The Metaphors of Coworking
I’ve been a member of a coworking space for a few years, and have served them in answering a number of questions across models for growth, industry trends, underlying changing demographics, and the ongoing redefinition of our relationship with work. Coworking, it seems, can be seen either as an incremental opportunity on top of the current trends towards more efficient use of office space and flexible working arrangements, or as the catalyst for a much broader movement in fundamentally redefining our relationship with work.
Coworking is not for everyone. It is generally seen either as place for solopreneurs, startups, small businesses, or remote teams that are part of larger organizations. Large organization will likely retain their spaces, and certain industries will likely never be a good fit (don’t expect your doctor to see you at a coworking space — for now). Frankly, we haven’t also seen the limits of what these spaces can support as we are just starting to see the range of business models that can apply. Today, there are multiple models that exist, ranging from one-off locations, to large multi-national networks (Regus, WeWork), and going through specialized industry/functional spaces. Additionally, we’re also seeing models develop that are more virtual in nature.
Describing this industry to people who do not know it is often a challenge as we often get caught in stereotypes about the industry (“Oh, it’s where startups are!”, “Oh, it’s all open floor plans!”). These fail to truly capture the richness of these spaces. That being said, I find that whenever I have such conversations, we end up using metaphors to describe coworking. Over the course of the last year, I’ve seen four metaphors consistently emerge.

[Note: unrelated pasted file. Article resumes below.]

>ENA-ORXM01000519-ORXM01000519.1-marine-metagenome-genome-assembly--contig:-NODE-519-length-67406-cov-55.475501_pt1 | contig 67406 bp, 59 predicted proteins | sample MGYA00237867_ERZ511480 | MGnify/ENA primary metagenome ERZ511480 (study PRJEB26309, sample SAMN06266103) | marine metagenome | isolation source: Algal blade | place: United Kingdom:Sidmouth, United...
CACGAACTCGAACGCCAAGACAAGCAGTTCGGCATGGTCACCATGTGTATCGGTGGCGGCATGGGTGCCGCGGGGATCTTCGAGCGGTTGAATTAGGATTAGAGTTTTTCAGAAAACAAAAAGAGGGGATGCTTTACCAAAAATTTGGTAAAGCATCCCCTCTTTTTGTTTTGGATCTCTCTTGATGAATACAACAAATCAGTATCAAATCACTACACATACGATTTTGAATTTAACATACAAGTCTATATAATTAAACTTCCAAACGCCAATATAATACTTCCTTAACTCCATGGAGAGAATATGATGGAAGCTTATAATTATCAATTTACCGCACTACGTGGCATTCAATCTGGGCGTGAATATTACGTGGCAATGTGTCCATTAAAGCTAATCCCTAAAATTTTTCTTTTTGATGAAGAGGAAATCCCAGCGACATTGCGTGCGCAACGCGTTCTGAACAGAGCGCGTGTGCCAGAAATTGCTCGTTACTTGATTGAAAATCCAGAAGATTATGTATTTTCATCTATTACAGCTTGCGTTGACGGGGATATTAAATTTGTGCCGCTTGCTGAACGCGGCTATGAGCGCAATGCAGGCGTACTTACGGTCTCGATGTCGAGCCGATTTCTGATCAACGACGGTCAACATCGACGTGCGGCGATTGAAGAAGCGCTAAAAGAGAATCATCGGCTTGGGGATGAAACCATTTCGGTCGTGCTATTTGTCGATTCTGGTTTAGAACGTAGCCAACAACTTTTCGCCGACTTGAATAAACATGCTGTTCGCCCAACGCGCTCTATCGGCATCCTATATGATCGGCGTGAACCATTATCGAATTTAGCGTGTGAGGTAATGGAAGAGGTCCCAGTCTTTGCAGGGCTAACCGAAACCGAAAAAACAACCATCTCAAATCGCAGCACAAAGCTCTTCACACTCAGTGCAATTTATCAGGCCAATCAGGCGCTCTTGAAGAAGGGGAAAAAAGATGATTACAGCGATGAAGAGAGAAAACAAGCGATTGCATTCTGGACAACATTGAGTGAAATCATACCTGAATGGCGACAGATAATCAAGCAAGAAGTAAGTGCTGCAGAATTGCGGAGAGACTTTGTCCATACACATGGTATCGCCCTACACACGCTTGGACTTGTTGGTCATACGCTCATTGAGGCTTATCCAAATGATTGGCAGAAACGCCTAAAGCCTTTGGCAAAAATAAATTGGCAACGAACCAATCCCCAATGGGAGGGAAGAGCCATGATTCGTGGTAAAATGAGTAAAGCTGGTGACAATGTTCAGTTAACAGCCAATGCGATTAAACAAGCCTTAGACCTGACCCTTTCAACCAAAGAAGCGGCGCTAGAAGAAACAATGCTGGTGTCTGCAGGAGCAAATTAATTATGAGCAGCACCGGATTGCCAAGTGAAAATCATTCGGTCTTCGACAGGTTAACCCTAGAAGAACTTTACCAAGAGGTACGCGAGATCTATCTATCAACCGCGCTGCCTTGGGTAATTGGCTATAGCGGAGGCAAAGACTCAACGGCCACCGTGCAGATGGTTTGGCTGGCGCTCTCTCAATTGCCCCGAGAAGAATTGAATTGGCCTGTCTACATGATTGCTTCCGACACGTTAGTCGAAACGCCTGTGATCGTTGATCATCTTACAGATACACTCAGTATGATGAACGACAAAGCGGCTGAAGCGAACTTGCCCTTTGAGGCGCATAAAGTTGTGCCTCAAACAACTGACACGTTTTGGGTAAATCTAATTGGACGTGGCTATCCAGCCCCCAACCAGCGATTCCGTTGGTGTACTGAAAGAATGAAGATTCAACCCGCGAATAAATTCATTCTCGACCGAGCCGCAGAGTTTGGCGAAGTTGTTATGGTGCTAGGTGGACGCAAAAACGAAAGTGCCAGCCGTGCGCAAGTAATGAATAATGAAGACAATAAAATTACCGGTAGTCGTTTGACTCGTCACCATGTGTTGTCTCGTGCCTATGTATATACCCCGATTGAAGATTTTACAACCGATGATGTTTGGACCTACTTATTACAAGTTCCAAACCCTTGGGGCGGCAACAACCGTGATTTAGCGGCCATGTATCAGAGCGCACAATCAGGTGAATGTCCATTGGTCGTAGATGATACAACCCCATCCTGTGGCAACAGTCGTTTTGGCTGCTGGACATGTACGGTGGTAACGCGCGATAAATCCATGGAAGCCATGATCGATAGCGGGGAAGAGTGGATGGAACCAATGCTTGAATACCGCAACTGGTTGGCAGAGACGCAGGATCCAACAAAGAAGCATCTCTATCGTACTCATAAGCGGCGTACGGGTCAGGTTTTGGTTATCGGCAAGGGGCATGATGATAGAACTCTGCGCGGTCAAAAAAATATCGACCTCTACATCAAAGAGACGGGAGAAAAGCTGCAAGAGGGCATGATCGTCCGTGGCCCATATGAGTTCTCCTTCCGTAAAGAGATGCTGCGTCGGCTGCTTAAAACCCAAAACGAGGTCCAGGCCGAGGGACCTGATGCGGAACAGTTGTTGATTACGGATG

Coworking as gym membership
This metaphor is most often used when discussing the pricing and revenue models of coworking spaces. Financially speaking, there are two primary drivers in making coworking spaces work: efficient use of space (keeping costs low), and revenue from membership. The revenue from membership is broken out into many sub-categories, but generally coworking spaces focus on providing a membership as a means to access the space, as opposed to a pay-per-use model. There are many reasons why this makes sense (shape & access to the community, special events, discounts & perks, etc…). However, unlike a coffee-shop where you generally pay for use of the space through your purchase, coworking is based on paying for the possibility that you will need the space. Generally, that access is not fully utilized. This is similar to a gym membership, where 67% of memberships go on never being used (Source: statisticbrain.com). While I don’t believe memberships in coworking go unused at the same rate as as gym membership (the fundamentals are different), they do go underused. In the strictest sense, if you buy a membership that gives you access for every day of the month, and you do not go for 2 business days, you end up underusing.